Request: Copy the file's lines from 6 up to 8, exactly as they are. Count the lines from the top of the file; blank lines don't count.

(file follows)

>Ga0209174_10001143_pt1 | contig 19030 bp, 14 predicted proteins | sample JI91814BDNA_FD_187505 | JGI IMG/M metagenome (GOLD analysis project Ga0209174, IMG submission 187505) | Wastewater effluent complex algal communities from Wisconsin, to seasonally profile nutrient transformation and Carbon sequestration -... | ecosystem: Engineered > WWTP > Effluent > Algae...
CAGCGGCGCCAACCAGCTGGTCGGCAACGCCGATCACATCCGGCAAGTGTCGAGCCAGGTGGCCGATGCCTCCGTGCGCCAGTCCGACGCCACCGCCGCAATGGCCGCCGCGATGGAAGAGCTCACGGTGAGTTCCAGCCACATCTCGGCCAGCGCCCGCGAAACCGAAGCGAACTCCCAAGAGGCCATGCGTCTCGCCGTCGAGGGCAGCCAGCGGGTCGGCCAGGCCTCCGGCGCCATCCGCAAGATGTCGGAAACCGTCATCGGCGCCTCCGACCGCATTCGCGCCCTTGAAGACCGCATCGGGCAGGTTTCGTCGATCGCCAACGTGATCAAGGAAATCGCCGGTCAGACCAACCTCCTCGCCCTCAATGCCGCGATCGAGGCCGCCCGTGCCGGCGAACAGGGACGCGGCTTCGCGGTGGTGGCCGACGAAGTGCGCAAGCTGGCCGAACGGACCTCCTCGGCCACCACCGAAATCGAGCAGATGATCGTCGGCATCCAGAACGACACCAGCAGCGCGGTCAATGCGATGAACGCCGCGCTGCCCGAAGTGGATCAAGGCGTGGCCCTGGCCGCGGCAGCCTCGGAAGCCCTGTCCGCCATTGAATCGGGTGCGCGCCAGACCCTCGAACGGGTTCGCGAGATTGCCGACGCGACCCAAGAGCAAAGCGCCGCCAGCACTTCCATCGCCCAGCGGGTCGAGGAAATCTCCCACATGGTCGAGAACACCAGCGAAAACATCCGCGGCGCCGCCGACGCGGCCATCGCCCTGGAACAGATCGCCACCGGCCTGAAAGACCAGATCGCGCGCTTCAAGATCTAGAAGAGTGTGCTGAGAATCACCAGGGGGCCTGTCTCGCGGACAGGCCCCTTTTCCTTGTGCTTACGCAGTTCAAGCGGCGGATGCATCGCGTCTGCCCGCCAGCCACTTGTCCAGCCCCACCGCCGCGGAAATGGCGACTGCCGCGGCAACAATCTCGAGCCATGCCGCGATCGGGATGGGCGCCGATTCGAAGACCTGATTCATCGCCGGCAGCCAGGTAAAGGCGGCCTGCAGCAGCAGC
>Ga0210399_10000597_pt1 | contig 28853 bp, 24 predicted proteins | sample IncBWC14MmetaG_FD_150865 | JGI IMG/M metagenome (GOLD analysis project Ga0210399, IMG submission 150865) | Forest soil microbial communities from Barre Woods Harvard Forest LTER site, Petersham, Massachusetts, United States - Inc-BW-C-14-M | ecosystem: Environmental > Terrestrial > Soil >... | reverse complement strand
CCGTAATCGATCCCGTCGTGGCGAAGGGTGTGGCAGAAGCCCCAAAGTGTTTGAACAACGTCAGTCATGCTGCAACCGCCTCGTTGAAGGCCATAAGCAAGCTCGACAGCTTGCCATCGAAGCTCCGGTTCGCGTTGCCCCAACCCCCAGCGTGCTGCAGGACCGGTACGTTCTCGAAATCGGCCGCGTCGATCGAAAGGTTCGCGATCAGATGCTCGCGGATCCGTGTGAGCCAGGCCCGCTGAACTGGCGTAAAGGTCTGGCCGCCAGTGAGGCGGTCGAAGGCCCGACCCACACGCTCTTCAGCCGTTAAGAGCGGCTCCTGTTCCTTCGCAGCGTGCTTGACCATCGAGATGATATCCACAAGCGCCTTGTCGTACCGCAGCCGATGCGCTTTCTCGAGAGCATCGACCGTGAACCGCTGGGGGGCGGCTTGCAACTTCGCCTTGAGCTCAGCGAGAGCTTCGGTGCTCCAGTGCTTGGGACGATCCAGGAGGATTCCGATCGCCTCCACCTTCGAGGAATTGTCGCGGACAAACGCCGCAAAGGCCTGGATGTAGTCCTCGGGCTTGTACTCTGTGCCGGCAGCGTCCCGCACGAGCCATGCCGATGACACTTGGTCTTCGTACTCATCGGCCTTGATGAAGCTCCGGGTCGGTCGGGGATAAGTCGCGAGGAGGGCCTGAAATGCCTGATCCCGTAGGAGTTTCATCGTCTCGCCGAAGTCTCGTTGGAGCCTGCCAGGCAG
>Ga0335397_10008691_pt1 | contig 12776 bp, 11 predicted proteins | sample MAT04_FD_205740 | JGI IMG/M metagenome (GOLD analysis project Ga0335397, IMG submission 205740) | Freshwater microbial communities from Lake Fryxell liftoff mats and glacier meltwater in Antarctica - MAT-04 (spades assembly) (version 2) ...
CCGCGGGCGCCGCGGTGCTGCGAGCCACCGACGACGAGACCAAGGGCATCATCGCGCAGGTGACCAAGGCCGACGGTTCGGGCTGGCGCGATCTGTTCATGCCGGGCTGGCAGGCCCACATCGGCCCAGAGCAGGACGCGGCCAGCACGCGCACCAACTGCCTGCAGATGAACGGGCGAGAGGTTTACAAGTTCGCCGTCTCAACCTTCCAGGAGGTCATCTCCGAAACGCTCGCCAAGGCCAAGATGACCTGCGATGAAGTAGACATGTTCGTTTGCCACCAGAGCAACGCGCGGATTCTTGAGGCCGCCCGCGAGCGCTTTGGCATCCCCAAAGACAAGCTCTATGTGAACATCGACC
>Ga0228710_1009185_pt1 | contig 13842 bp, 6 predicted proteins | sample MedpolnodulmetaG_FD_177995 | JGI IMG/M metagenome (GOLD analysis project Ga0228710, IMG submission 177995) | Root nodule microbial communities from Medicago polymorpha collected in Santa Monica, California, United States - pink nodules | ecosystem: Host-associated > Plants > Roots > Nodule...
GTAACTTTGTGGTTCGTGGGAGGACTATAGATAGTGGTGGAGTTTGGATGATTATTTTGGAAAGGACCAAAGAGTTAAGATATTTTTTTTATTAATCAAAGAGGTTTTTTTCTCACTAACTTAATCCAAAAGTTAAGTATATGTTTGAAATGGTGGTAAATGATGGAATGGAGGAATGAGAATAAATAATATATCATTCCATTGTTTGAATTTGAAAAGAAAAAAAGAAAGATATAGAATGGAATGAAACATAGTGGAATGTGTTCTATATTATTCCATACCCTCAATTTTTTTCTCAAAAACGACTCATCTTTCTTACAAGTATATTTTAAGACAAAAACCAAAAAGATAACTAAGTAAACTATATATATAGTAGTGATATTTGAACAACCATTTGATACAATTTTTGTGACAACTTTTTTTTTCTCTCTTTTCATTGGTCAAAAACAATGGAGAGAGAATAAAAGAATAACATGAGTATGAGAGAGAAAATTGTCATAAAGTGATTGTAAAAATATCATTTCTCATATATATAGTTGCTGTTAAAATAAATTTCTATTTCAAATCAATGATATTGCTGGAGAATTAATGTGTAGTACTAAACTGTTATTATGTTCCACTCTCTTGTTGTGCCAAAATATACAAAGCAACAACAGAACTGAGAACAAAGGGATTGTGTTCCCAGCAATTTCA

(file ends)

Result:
CCGCGGGCGCCGCGGTGCTGCGAGCCACCGACGACGAGACCAAGGGCATCATCGCGCAGGTGACCAAGGCCGACGGTTCGGGCTGGCGCGATCTGTTCATGCCGGGCTGGCAGGCCCACATCGGCCCAGAGCAGGACGCGGCCAGCACGCGCACCAACTGCCTGCAGATGAACGGGCGAGAGGTTTACAAGTTCGCCGTCTCAACCTTCCAGGAGGTCATCTCCGAAACGCTCGCCAAGGCCAAGATGACCTGCGATGAAGTAGACATGTTCGTTTGCCACCAGAGCAACGCGCGGATTCTTGAGGCCGCCCGCGAGCGCTTTGGCATCCCCAAAGACAAGCTCTATGTGAACATCGACC
>Ga0228710_1009185_pt1 | contig 13842 bp, 6 predicted proteins | sample MedpolnodulmetaG_FD_177995 | JGI IMG/M metagenome (GOLD analysis project Ga0228710, IMG submission 177995) | Root nodule microbial communities from Medicago polymorpha collected in Santa Monica, California, United States - pink nodules | ecosystem: Host-associated > Plants > Roots > Nodule...
GTAACTTTGTGGTTCGTGGGAGGACTATAGATAGTGGTGGAGTTTGGATGATTATTTTGGAAAGGACCAAAGAGTTAAGATATTTTTTTTATTAATCAAAGAGGTTTTTTTCTCACTAACTTAATCCAAAAGTTAAGTATATGTTTGAAATGGTGGTAAATGATGGAATGGAGGAATGAGAATAAATAATATATCATTCCATTGTTTGAATTTGAAAAGAAAAAAAGAAAGATATAGAATGGAATGAAACATAGTGGAATGTGTTCTATATTATTCCATACCCTCAATTTTTTTCTCAAAAACGACTCATCTTTCTTACAAGTATATTTTAAGACAAAAACCAAAAAGATAACTAAGTAAACTATATATATAGTAGTGATATTTGAACAACCATTTGATACAATTTTTGTGACAACTTTTTTTTTCTCTCTTTTCATTGGTCAAAAACAATGGAGAGAGAATAAAAGAATAACATGAGTATGAGAGAGAAAATTGTCATAAAGTGATTGTAAAAATATCATTTCTCATATATATAGTTGCTGTTAAAATAAATTTCTATTTCAAATCAATGATATTGCTGGAGAATTAATGTGTAGTACTAAACTGTTATTATGTTCCACTCTCTTGTTGTGCCAAAATATACAAAGCAACAACAGAACTGAGAACAAAGGGATTGTGTTCCCAGCAATTTCA